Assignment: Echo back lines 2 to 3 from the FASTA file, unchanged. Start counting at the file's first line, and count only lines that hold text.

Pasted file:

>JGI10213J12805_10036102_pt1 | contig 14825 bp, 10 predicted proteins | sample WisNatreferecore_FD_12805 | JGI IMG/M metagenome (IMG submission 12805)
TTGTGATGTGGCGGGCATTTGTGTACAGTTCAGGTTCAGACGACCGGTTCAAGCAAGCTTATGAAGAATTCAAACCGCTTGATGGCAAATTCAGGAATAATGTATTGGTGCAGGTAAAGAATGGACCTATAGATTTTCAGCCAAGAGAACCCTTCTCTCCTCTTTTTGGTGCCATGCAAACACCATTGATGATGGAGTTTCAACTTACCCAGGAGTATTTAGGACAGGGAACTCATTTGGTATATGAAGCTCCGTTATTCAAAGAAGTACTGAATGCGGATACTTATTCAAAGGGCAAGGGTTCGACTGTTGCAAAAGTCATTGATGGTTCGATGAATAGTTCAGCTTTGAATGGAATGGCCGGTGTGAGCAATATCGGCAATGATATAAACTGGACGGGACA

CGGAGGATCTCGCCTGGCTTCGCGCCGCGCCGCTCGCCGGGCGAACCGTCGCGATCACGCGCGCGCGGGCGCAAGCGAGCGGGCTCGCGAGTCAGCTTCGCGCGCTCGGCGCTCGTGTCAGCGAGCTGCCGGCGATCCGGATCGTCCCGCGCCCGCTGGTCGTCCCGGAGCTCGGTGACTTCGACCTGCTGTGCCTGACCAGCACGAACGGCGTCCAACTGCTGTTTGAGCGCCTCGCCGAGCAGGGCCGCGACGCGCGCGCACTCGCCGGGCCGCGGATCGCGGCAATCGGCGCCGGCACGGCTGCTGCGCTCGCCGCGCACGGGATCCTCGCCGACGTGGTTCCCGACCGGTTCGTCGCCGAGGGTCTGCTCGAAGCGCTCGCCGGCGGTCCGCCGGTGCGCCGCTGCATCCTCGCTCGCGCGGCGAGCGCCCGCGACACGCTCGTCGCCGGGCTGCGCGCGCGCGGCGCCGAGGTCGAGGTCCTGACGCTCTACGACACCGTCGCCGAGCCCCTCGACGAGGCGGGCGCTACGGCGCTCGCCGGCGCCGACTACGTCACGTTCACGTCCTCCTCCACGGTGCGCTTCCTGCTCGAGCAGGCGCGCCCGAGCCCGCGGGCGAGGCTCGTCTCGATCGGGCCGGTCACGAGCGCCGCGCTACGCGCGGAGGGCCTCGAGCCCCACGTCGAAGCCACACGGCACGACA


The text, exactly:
TTGTGATGTGGCGGGCATTTGTGTACAGTTCAGGTTCAGACGACCGGTTCAAGCAAGCTTATGAAGAATTCAAACCGCTTGATGGCAAATTCAGGAATAATGTATTGGTGCAGGTAAAGAATGGACCTATAGATTTTCAGCCAAGAGAACCCTTCTCTCCTCTTTTTGGTGCCATGCAAACACCATTGATGATGGAGTTTCAACTTACCCAGGAGTATTTAGGACAGGGAACTCATTTGGTATATGAAGCTCCGTTATTCAAAGAAGTACTGAATGCGGATACTTATTCAAAGGGCAAGGGTTCGACTGTTGCAAAAGTCATTGATGGTTCGATGAATAGTTCAGCTTTGAATGGAATGGCCGGTGTGAGCAATATCGGCAATGATATAAACTGGACGGGACA

CGGAGGATCTCGCCTGGCTTCGCGCCGCGCCGCTCGCCGGGCGAACCGTCGCGATCACGCGCGCGCGGGCGCAAGCGAGCGGGCTCGCGAGTCAGCTTCGCGCGCTCGGCGCTCGTGTCAGCGAGCTGCCGGCGATCCGGATCGTCCCGCGCCCGCTGGTCGTCCCGGAGCTCGGTGACTTCGACCTGCTGTGCCTGACCAGCACGAACGGCGTCCAACTGCTGTTTGAGCGCCTCGCCGAGCAGGGCCGCGACGCGCGCGCACTCGCCGGGCCGCGGATCGCGGCAATCGGCGCCGGCACGGCTGCTGCGCTCGCCGCGCACGGGATCCTCGCCGACGTGGTTCCCGACCGGTTCGTCGCCGAGGGTCTGCTCGAAGCGCTCGCCGGCGGTCCGCCGGTGCGCCGCTGCATCCTCGCTCGCGCGGCGAGCGCCCGCGACACGCTCGTCGCCGGGCTGCGCGCGCGCGGCGCCGAGGTCGAGGTCCTGACGCTCTACGACACCGTCGCCGAGCCCCTCGACGAGGCGGGCGCTACGGCGCTCGCCGGCGCCGACTACGTCACGTTCACGTCCTCCTCCACGGTGCGCTTCCTGCTCGAGCAGGCGCGCCCGAGCCCGCGGGCGAGGCTCGTCTCGATCGGGCCGGTCACGAGCGCCGCGCTACGCGCGGAGGGCCTCGAGCCCCACGTCGAAGCCACACGGCACGACA